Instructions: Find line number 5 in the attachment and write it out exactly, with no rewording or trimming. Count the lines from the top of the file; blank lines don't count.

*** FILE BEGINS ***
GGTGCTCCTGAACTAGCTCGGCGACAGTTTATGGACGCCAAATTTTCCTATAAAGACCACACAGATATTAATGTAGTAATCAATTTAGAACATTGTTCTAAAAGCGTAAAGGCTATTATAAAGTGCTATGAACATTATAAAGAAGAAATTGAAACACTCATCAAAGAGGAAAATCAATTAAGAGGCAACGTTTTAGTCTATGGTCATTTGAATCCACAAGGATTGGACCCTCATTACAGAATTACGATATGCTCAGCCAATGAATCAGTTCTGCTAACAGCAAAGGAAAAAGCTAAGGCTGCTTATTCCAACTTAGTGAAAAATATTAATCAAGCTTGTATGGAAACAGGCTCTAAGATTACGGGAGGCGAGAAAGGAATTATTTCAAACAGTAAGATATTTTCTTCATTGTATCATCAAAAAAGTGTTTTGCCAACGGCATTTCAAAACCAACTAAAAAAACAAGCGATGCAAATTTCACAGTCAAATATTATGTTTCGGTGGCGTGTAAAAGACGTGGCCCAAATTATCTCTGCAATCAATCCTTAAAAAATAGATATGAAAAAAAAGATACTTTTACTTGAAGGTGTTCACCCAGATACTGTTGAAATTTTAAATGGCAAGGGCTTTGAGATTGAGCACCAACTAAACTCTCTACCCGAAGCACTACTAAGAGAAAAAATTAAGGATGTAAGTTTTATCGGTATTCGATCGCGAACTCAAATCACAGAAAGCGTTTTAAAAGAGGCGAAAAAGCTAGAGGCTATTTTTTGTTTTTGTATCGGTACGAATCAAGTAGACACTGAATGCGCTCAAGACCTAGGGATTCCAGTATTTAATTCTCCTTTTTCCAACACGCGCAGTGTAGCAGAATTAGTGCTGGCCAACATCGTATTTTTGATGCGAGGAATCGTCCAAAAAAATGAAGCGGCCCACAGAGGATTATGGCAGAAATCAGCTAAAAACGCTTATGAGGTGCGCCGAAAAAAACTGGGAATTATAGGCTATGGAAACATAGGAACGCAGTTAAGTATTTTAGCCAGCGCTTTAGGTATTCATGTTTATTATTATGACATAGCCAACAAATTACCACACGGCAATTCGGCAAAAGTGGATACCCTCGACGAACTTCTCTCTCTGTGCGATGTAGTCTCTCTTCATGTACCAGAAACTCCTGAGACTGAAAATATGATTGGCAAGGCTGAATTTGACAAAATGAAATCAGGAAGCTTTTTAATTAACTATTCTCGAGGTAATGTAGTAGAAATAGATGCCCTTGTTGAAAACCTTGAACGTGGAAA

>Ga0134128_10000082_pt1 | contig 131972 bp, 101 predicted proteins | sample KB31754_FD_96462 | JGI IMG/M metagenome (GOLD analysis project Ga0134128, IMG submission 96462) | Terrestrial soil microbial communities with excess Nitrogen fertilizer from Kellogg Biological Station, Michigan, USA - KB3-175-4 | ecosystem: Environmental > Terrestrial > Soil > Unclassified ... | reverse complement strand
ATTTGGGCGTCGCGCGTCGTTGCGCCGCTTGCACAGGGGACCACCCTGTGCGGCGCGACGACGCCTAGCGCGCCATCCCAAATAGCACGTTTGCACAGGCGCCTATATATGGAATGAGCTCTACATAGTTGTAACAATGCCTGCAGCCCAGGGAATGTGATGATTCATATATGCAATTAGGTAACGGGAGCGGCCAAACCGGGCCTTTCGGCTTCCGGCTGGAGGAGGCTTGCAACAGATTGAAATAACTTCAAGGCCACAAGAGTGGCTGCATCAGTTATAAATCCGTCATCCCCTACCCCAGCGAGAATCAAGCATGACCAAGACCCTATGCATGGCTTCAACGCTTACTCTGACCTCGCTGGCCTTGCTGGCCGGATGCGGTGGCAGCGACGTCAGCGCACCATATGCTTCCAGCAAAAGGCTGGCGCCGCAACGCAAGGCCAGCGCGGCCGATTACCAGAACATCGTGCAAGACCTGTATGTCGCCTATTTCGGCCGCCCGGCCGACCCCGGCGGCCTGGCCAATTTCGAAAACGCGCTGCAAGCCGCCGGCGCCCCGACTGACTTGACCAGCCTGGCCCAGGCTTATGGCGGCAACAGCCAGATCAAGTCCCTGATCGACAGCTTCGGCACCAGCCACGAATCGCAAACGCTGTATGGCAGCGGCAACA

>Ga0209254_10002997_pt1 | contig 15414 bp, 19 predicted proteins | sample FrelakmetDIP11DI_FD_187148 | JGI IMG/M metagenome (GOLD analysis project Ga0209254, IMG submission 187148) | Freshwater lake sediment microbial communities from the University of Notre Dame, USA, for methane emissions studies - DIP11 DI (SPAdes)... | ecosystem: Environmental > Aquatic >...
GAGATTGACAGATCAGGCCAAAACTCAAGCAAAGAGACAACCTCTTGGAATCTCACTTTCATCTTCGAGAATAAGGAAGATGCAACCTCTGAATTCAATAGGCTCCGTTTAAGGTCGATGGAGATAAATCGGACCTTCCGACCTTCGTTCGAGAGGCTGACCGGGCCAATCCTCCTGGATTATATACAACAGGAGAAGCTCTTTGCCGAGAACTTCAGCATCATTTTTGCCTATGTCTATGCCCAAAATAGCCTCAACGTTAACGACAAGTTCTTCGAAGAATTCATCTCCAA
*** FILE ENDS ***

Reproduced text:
GAGATTGACAGATCAGGCCAAAACTCAAGCAAAGAGACAACCTCTTGGAATCTCACTTTCATCTTCGAGAATAAGGAAGATGCAACCTCTGAATTCAATAGGCTCCGTTTAAGGTCGATGGAGATAAATCGGACCTTCCGACCTTCGTTCGAGAGGCTGACCGGGCCAATCCTCCTGGATTATATACAACAGGAGAAGCTCTTTGCCGAGAACTTCAGCATCATTTTTGCCTATGTCTATGCCCAAAATAGCCTCAACGTTAACGACAAGTTCTTCGAAGAATTCATCTCCAA